A Northern Irish court ruled that a no-deal Brexit wouldn’t violate the Good Friday peace accord, handing Prime Minister Boris Johnson a legal victory in one of a string of cases related to his plans to leave the European Union, APA reports citing Bloomberg.
Judge Bernard McCloskey in Belfast Thursday said the debate over the peace accord is a purely political matter in a ruling that was immediately taken up by an appellate court.
The opinion is a boost for Johnson after a court a few hundred miles away in Edinburgh on Wednesday ruled that the prime minister’s plan to suspend Parliament in the run up to the Oct. 31 Brexit deadline was an unlawful abuse of power. A few days earlier, a court in London ruled, like McCloskey, that the issue was not for the courts.
“I consider the characterization of the subject matter of these proceedings as inherently and unmistakably political to be beyond plausible dispute,” McCloskey said.
Raymond McCord, whose son was killed in the political violence that dogged Northern Ireland for decades, had brought the Belfast case, arguing that leaving the EU without a deal would breach the peace deal known as the Good Friday Agreement. EU membership facilitated an open border on the island of Ireland and a no-deal exit could put that at risk.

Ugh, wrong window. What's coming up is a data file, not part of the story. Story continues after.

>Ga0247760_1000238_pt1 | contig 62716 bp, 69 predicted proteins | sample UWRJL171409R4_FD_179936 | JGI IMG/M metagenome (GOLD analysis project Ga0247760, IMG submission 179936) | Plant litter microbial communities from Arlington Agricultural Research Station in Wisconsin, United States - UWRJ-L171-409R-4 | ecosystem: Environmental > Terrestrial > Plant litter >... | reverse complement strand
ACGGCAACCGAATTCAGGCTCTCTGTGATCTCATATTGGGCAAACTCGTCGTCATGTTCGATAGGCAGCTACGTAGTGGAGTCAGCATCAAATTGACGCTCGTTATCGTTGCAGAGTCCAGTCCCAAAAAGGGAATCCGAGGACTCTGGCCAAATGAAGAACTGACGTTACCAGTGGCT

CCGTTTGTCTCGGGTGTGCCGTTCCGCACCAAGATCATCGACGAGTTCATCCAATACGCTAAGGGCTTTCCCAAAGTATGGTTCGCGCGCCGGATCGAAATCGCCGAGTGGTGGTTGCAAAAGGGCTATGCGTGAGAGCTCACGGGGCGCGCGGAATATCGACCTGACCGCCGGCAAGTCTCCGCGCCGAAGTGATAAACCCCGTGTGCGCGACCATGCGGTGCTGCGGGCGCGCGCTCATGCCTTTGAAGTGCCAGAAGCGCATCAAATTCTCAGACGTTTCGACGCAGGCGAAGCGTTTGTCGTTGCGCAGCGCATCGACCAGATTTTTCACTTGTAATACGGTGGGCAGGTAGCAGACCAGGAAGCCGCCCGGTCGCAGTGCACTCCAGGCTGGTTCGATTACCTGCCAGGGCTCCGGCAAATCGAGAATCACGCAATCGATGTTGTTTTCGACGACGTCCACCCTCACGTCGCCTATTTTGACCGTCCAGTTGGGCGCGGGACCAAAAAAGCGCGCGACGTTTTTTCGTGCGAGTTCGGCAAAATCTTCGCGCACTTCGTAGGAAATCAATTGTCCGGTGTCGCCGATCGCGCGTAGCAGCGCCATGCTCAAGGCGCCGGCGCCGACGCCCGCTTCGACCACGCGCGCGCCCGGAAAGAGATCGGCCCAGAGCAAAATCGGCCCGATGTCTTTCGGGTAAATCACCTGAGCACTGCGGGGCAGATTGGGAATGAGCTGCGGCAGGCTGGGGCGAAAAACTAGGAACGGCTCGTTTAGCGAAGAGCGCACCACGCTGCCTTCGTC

There was confusion immediately after the Belfast ruling about whether McCord’s case would be heard along with the Scottish and English cases related to the suspension of Parliament at the U.K. Supreme Court next week.
A claim related to the so-called prorogation of Parliament had been sidelined to focus on the peace accord issue. McCord’s team will try to resurrect the issue at a hearing this afternoon to ensure they can bring a case to the Supreme Court.
“We say Northern Ireland should be represented in the Supreme Court in relation to prorogation, because it ties in with the Good Friday Agreement,” Ciaran O’Hare, McCord’s lawyer, said after the brief Court of Appeal hearing that followed the ruling. “The people of Northern Ireland will be worst affected by a no-deal Brexit and so we say that these matters should be progressed expeditiously.”
Nine judges from the U.K.’s top court will meet Sept. 17 to review the Parliament cases in what could be the most closely watched court proceedings in the country’s history.
While Johnson had suffered several political defeats in Parliament, he had fared better in court until Wednesday’s stinging setback in Scotland. The threat of prorogation galvanized Labour politicians and a group of Conservative rebels into passing a bill requiring the prime minister to push back the date when the U.K. leaves the European Union if he can’t get a deal in Brussels.
McCloskey said the case is set to be heard by the Belfast court of appeal Friday before moving to the U.K. Supreme Court next week.
The ruling adds to a mixture of competing verdicts from England and Scotland that have been delivered over the past 10 days. An Edinburgh court ruled that the suspension of Parliament -- already under effect -- stymied lawmakers, while London judges said that the matter didn’t fall under their oversight.